What unites the two is the concept of nationalism that Powell also saw as important to prevent social fall out. Yet, despite surface appearances, in no instance was a real sense of nationalism at risk in either vote. In Scotland, the desire was for greater independence, not fighting against less. In the EU referendum, where devolution to autonomy has now been catalysed, once again the primary direction of travel was towards greater independence, versus a status quo that had developed rather unobserved, over the course of decades. Neither threatened an immediate retrograde leap that would impinge upon current levels of perceived sovereignty.
In this respect, it could be argued that sudden moves that threaten the perceived national construct of a society are, in fact, the most dangerous of all. Recognisable attacks on freedoms, or established norms, invite the fiercest reprisals. But equally, the gradual erosion of nationalism must also bear negative consequences, albeit not as extreme or immediate if meted out over a period of decades. It is this that Powell seems to recognise the most. It is not necessarily the overall level of change, but the rate of that change that may imperil the subject of that change. If nationalism is the functioning model of a human society, based ultimately upon the sharing of resources, then it stands to reason that there is a numerical and temporal limitation on how far a model of democracy can be stretched based upon the means to sate all within it.
The uncertain future of immigration
There is no doubt that Powell’s warnings are founded in a very real, and vital, understanding of what shapes society and a prudent assessment of its vulnerability. And, yet, thus far, Powell has not been vindicated. There have been no rivers of blood (certainly not in the literal sense). His precedents in history upon which we may assume he based his concerns were not reflective enough of modern Britain to make sound predictions. Does this make him a racist monster? No.
What Powell was faced with was by and large within the realm of experiment. Britain could not have known, nor predicted, the effects of immigration in the tens of thousands half a century ago, just as Britain cannot predict now what the effects of immigration, in even greater numbers, will be on the country moving forward. The Roman Empire could not have predicted its downfall, indigenous peoples in Australasia could not have predicted that they would be made a minority culture via the occupation of people from the other side of the world, the Ashantis of West Africa could not have predicted becoming part of a nation state with tribes they had traditionally fought against. Frankly, anybody who tells you that there will be absolutely no effect from the immigration we see today is lying, based upon the sheer fact that history tells us that even the most keen anthropologists and sociologists cannot know.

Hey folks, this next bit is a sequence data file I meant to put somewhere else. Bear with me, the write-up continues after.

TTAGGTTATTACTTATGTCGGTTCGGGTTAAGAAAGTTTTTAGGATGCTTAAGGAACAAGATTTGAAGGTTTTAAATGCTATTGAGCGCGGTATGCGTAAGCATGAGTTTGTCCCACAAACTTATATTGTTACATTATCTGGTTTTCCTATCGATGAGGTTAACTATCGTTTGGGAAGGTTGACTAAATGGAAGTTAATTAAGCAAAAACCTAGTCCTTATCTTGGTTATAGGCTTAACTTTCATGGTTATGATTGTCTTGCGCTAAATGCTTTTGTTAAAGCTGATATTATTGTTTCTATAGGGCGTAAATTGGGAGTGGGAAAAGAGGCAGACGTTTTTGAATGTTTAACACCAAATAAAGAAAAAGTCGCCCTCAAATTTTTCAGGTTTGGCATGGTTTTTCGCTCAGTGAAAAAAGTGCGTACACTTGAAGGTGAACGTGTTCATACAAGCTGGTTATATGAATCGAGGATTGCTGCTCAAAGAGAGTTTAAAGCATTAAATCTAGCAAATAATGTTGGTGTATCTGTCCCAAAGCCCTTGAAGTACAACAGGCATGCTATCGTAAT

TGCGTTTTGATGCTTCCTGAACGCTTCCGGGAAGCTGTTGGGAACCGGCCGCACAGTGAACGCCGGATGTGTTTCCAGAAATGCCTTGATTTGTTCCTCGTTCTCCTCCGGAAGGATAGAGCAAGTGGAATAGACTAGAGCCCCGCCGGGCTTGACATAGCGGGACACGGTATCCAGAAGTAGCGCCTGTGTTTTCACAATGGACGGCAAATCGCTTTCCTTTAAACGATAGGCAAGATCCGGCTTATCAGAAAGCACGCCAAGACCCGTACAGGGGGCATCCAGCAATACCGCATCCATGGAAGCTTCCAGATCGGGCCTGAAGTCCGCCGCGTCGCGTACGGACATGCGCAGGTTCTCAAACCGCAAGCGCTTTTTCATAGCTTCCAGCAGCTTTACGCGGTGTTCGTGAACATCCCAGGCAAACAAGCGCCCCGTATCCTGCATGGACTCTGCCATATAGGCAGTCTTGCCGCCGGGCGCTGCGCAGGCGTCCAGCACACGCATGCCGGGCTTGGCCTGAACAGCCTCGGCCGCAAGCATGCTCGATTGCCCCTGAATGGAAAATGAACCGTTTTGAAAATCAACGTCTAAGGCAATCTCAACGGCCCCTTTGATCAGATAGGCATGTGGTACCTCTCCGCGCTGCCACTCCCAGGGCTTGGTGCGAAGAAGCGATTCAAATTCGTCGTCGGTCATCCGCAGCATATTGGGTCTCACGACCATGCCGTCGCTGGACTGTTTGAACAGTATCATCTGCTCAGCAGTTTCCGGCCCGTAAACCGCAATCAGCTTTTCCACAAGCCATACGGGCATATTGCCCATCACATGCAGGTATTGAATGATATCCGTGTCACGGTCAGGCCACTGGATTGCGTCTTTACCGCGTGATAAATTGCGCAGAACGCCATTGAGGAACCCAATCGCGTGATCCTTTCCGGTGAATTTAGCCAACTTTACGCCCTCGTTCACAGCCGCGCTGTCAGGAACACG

Even if there are those who argue that Powell has in time been proven wrong, often fail to acknowledge that circumstances consequently evolve and he may yet be vindicated. Powell was without doubt brilliant and the victim of the school of thought which dictates that predicting trouble is in some way causal. Powell was also, however, talking about the immigration of the Sixties and Seventies, not the modern global human tides spreading as a result of the aeronautical revolution and digitisation creating a more conjoined transnational community. In many respects, Powell has been proven wrong, not in what he foresaw, but as a result of the sheer potency of his reference.
Lost as a result of the scapegoating of Powell and the willful misapplication of a crude semantics by his opponents, was recognition of Powell’s incredible economic ability. His greatest political insights are now forever eclipsed by a speech that has gone down in history under a moniker never even referenced in its content.
Powell predicted that excessive state borrowing would bring economic decline, long before Milton Friedman; the man later credited as the free-market champion who won the Nobel Prize in Economics for demonstrating the connection between expansion in the supply of money and higher inflation. Supporters of Powell would point towards his often lone voice on matters such as the European Economic Area, later to become the EU, his views on a continent having a single currency, his comprehension of, and approach to, fiscal management, his views on reforms of the second chamber in Parliament and on the gradual fragmentation of communities as a direct result of the non-integration of immigrants, and state confidently that he was correct. They would also say that almost twenty years after his death, and half a century since he sat in the Cabinet, his often unspoken and unrecognised influence on politics is not only pervasive, but continues to find increasing relevance.
Before we vilify Enoch Powell based upon our own comparisons and corroborations, let us first acknowledge that the primary victim of the dubbed ‘Rivers of Blood’ speech has, in fact, been Powell himself.
Alexandra Phillips is former Head of Media for the United Kingdom Independence Party (UKIP), the political party in Britain that successfully campaigned to leave the EU and was aide to its charismatic leader Nigel Farage. She left UKIP after the referendum victory and joined the Conservative Party in order to ensure other big political ambitions are met in the U.K. She is a political advisor and communications consultant in London. Ms. Phillips is also a contributor to SFPPR News & Analysis, of the conservative-online-journalism center at the Washington-based Selous Foundation for Public Policy Research.